Friday, November 25, 2016

Updates from the Gartner IT Expo

I attended this year's Gartner IT Expo in India, held in the beautiful sea side town of Goa. It was a rather large gathering (1200+ participants as I hear), blocking the capacity of most Goa hotels already in holiday season.  The talks were rather interesting and engaging (including one by Guy Kawasaki), but I guess the opportunity of catching up with technologists from peer companies and other industries was the high note.

Here were my major takeaway themes.

User experience: Digital UX is increasingly becoming conversational, immersive and ambient. As AR-VR tech (Google Glass equivalents) merge with conversational interfaces (Amazon Echo, Google Assistant, MS Cortana) and messaging, we are seeing the emergence of a new set of rich UX channels. This will require new "shared state services" in the back-end to synchronize journeys between channels while managing complex context. For that matter, "context" management - sensing, modeling and applying context information intelligently - seems to be an emerging holy grail capability in addressing these evolving user experience channels.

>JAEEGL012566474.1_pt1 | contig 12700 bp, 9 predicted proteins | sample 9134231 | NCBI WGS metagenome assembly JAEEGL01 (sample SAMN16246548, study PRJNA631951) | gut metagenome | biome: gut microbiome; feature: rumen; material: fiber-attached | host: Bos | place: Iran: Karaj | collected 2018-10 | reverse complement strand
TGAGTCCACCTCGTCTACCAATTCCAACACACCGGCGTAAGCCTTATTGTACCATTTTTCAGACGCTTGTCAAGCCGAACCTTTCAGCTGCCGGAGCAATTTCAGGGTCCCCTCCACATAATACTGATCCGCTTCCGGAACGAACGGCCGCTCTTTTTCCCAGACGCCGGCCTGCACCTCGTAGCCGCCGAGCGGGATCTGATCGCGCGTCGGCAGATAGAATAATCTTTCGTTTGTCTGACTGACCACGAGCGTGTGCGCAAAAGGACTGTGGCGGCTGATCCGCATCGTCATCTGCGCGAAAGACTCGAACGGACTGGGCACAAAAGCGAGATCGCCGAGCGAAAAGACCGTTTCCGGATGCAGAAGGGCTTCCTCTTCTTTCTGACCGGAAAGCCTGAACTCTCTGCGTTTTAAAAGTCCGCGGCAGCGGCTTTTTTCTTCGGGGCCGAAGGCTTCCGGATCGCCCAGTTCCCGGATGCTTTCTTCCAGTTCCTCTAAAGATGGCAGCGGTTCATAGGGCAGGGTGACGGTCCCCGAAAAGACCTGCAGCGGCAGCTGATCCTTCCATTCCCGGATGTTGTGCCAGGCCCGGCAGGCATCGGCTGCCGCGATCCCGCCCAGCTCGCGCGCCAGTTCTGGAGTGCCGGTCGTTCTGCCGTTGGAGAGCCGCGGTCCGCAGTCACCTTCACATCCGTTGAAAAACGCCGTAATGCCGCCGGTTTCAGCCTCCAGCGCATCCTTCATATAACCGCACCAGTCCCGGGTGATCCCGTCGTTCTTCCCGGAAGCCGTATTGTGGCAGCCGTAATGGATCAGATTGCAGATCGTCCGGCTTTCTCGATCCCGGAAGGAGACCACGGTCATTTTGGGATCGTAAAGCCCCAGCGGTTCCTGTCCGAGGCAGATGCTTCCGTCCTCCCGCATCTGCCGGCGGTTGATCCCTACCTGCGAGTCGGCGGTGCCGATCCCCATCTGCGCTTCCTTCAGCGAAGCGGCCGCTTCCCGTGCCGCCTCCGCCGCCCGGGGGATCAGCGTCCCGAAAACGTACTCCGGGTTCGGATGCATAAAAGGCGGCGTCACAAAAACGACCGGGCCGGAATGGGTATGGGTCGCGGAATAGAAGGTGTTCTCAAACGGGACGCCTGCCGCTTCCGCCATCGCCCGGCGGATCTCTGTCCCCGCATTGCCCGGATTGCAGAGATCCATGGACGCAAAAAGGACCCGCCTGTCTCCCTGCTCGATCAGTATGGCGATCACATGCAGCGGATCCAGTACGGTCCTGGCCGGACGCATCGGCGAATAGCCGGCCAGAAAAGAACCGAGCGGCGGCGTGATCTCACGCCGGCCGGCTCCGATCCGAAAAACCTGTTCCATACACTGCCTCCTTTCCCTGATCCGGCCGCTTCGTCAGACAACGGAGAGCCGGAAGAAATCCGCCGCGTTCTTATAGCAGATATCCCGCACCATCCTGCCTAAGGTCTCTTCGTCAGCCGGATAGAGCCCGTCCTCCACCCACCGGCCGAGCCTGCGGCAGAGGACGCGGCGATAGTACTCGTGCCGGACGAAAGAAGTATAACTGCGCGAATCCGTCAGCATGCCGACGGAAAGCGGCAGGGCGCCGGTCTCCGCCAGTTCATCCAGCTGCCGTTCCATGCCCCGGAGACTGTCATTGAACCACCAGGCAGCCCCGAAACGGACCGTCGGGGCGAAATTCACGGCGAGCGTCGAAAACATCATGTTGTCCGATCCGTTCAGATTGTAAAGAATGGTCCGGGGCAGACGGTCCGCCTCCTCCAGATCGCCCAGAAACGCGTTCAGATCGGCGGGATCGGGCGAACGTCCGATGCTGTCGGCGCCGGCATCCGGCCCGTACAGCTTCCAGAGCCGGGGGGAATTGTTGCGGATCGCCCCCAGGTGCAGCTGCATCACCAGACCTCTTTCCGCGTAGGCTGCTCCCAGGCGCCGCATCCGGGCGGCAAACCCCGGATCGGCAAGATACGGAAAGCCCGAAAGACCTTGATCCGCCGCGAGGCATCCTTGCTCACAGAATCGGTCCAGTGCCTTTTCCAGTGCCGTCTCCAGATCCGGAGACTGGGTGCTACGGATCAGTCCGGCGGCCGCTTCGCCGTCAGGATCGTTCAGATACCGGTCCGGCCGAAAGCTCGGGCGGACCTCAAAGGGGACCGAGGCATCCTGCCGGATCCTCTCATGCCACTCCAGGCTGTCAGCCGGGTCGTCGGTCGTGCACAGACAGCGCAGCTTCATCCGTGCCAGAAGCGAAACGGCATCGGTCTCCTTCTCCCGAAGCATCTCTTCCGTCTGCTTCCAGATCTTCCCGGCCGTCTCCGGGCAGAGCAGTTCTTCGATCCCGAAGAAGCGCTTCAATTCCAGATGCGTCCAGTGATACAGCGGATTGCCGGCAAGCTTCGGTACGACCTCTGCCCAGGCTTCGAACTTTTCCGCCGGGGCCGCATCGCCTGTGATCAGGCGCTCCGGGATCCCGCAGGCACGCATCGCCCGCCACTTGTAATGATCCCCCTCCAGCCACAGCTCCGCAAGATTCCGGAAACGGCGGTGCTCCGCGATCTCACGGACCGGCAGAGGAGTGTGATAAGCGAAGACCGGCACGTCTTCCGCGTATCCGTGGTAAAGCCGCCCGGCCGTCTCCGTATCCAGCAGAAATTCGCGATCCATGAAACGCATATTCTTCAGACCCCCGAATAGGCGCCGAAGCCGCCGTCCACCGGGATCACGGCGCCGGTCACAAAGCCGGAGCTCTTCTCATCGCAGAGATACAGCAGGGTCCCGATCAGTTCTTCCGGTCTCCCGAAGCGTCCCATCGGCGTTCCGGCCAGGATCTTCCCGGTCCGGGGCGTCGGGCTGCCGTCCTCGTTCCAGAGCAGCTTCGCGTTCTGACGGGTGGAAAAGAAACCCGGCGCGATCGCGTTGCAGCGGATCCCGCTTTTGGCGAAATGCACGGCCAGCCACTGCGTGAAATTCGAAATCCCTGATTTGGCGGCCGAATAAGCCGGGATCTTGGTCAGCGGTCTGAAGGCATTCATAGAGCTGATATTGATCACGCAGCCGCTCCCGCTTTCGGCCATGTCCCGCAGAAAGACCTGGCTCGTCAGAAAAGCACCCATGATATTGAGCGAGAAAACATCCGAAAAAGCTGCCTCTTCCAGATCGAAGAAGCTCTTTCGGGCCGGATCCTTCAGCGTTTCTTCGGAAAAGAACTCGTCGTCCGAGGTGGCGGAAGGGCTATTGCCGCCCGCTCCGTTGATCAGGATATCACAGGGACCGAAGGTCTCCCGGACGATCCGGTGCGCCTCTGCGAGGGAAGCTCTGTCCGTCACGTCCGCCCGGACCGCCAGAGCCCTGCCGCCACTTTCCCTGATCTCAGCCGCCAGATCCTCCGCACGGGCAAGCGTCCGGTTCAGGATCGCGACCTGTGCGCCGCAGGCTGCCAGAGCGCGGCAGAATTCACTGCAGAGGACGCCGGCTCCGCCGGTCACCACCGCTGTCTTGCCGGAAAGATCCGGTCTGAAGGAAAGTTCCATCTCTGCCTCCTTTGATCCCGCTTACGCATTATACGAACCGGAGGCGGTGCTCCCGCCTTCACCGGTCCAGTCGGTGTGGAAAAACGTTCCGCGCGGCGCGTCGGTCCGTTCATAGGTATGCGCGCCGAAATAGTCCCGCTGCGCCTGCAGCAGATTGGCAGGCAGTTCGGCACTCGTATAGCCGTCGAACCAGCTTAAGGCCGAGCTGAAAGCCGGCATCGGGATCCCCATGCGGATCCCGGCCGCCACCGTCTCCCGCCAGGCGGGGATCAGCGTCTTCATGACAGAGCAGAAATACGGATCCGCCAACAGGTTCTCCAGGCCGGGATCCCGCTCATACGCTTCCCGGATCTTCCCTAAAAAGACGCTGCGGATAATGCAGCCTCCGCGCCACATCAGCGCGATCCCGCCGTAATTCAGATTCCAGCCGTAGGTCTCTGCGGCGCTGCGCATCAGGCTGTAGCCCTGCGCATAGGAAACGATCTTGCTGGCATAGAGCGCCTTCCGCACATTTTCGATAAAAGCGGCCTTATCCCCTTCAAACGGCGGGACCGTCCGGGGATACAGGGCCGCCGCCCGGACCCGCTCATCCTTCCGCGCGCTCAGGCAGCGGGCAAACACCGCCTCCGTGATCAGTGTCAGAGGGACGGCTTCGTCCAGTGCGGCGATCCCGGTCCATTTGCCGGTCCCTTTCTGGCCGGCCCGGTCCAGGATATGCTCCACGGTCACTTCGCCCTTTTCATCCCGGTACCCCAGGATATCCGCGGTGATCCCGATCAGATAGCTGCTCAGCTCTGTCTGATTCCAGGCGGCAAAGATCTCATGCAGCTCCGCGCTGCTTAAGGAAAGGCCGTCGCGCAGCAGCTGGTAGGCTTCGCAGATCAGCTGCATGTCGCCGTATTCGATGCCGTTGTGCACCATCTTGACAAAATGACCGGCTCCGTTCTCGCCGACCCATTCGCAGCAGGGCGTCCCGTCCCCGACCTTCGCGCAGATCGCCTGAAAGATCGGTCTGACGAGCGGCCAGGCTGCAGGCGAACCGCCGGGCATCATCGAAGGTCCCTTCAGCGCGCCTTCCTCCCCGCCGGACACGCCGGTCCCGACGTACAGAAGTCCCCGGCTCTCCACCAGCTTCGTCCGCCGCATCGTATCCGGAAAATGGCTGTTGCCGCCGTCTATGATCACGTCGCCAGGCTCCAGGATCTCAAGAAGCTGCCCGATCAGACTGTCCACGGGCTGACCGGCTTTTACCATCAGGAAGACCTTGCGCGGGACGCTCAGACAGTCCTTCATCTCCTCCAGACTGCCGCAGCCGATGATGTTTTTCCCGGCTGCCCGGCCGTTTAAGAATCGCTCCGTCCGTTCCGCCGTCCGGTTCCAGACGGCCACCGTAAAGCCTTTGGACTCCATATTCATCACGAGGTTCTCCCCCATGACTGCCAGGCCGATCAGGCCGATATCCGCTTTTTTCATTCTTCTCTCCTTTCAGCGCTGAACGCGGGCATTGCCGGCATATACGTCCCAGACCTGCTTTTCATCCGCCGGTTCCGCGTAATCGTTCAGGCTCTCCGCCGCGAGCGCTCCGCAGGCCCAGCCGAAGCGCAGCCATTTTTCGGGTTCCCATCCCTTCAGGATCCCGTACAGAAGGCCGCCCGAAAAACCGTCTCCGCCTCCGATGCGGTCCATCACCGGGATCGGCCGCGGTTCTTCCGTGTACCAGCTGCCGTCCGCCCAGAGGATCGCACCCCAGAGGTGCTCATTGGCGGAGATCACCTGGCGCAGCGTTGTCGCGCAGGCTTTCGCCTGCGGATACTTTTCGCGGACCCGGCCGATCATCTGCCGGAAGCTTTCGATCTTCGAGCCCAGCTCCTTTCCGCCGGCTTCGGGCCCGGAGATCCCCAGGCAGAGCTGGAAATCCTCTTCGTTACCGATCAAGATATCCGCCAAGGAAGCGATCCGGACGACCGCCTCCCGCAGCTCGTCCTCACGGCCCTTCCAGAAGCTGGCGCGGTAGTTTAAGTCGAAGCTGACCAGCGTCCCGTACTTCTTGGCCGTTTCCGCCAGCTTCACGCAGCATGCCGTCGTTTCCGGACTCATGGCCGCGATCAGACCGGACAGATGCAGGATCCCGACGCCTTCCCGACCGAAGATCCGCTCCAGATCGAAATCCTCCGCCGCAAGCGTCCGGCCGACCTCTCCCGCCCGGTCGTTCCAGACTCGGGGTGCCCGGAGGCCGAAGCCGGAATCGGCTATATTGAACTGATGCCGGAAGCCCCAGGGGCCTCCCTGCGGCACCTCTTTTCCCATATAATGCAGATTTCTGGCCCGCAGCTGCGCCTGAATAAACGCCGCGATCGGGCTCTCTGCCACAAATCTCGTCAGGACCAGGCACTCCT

Data: As Big Data becomes the state of the play across industries, the value of metadata becomes more prominent. Particularly in an era where the boundaries of analytical insight span data sources beyond the enterprise, the value of metadata in establish trust is rather immense. We no longer "collect" data, but rather "connect" to it from multiple sources to create temporary data structures to run analytics (with mechanisms such as data virtualization).

Blockchain: Given that this was a cross industry event, I was surprised by how much everyone was talking about this topic. It was not just the bankers and insurance teams, but everyone from manufacturing to agriculture-tech was talking about its potential in enhancing trade across industries and managing assets more effectively. Every industry seems to be running a pilot and exploring its practical potential.